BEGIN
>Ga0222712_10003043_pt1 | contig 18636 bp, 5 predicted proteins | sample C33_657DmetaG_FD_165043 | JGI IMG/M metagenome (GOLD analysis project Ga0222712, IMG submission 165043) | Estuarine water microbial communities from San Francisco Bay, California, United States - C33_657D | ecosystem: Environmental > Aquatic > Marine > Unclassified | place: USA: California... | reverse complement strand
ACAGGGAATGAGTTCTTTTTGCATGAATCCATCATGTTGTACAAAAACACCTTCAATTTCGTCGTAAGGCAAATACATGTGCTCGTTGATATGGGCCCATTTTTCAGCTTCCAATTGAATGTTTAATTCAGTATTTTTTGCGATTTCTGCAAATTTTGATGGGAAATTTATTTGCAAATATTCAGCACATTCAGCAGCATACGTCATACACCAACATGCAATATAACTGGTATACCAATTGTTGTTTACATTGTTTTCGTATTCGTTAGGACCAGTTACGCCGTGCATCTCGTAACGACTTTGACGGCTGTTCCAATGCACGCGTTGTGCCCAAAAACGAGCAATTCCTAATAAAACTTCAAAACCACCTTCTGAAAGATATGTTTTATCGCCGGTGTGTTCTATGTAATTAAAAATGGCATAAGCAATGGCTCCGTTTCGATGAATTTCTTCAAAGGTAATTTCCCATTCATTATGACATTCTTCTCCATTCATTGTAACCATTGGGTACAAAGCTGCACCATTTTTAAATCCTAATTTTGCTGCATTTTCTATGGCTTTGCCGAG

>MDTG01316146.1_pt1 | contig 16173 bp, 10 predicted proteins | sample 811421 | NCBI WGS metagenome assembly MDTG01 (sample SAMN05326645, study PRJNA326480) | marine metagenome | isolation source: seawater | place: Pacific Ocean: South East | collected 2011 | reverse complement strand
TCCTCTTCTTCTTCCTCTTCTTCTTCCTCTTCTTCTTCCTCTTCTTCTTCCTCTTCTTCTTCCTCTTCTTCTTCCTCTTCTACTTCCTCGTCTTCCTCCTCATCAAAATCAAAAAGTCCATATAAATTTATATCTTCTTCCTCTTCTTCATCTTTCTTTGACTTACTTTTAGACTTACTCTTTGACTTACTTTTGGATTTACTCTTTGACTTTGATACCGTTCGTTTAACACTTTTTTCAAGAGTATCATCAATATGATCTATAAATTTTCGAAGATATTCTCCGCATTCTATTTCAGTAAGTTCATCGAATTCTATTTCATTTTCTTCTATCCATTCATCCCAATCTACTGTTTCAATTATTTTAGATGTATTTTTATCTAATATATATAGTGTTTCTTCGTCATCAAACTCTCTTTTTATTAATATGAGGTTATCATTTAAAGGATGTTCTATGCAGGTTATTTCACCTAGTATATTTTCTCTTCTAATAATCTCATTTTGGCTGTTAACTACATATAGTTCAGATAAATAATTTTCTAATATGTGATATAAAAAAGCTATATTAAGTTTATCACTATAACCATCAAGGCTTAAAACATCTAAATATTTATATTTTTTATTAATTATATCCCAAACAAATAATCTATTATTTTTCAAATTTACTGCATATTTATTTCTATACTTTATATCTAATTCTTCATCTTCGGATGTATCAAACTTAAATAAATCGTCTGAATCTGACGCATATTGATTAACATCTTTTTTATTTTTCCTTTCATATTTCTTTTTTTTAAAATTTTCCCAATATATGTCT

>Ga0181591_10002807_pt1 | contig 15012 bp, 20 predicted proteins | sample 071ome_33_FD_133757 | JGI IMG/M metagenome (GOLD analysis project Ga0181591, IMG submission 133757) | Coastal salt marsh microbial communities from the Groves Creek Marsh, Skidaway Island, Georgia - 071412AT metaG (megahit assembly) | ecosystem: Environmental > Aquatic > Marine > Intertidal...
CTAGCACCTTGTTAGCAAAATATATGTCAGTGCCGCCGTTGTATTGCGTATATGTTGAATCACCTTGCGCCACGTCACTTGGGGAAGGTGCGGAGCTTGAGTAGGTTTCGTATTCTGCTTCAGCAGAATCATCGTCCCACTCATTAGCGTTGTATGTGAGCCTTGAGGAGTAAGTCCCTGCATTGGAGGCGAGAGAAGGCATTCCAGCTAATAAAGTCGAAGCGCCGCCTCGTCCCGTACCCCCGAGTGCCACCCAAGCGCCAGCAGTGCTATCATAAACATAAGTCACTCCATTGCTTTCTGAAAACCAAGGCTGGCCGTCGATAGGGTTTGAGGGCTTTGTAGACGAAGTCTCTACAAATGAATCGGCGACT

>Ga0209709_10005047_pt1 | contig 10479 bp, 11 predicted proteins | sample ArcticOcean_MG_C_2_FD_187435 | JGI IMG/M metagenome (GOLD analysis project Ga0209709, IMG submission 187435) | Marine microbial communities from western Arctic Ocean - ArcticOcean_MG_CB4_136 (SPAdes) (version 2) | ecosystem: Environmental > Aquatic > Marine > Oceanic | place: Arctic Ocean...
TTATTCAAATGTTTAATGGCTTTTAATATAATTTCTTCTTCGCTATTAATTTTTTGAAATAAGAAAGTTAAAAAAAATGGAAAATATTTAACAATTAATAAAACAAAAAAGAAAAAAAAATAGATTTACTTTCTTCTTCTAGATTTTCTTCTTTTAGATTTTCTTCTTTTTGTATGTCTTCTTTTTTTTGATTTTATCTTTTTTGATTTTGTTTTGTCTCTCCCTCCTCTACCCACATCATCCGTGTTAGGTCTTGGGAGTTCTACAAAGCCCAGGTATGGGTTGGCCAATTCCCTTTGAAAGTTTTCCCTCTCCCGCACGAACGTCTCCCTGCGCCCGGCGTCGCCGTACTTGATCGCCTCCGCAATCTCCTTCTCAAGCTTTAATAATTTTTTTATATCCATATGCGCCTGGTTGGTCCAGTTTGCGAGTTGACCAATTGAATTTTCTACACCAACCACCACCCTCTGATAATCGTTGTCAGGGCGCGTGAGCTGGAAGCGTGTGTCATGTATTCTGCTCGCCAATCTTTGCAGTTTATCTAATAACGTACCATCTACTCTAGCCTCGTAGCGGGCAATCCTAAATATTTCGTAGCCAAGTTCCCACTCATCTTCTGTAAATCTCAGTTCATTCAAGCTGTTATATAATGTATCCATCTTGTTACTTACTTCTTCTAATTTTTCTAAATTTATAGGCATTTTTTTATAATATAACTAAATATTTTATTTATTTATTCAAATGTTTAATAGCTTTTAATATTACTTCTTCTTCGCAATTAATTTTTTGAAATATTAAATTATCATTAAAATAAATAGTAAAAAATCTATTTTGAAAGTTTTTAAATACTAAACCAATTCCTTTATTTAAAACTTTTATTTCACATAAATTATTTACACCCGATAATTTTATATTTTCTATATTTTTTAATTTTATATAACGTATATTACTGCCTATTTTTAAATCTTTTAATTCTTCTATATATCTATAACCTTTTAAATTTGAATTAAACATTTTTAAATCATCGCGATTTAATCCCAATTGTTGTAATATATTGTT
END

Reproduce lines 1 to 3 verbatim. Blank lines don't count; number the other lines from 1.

>Ga0222712_10003043_pt1 | contig 18636 bp, 5 predicted proteins | sample C33_657DmetaG_FD_165043 | JGI IMG/M metagenome (GOLD analysis project Ga0222712, IMG submission 165043) | Estuarine water microbial communities from San Francisco Bay, California, United States - C33_657D | ecosystem: Environmental > Aquatic > Marine > Unclassified | place: USA: California... | reverse complement strand
ACAGGGAATGAGTTCTTTTTGCATGAATCCATCATGTTGTACAAAAACACCTTCAATTTCGTCGTAAGGCAAATACATGTGCTCGTTGATATGGGCCCATTTTTCAGCTTCCAATTGAATGTTTAATTCAGTATTTTTTGCGATTTCTGCAAATTTTGATGGGAAATTTATTTGCAAATATTCAGCACATTCAGCAGCATACGTCATACACCAACATGCAATATAACTGGTATACCAATTGTTGTTTACATTGTTTTCGTATTCGTTAGGACCAGTTACGCCGTGCATCTCGTAACGACTTTGACGGCTGTTCCAATGCACGCGTTGTGCCCAAAAACGAGCAATTCCTAATAAAACTTCAAAACCACCTTCTGAAAGATATGTTTTATCGCCGGTGTGTTCTATGTAATTAAAAATGGCATAAGCAATGGCTCCGTTTCGATGAATTTCTTCAAAGGTAATTTCCCATTCATTATGACATTCTTCTCCATTCATTGTAACCATTGGGTACAAAGCTGCACCATTTTTAAATCCTAATTTTGCTGCATTTTCTATGGCTTTGCCGAG

>MDTG01316146.1_pt1 | contig 16173 bp, 10 predicted proteins | sample 811421 | NCBI WGS metagenome assembly MDTG01 (sample SAMN05326645, study PRJNA326480) | marine metagenome | isolation source: seawater | place: Pacific Ocean: South East | collected 2011 | reverse complement strand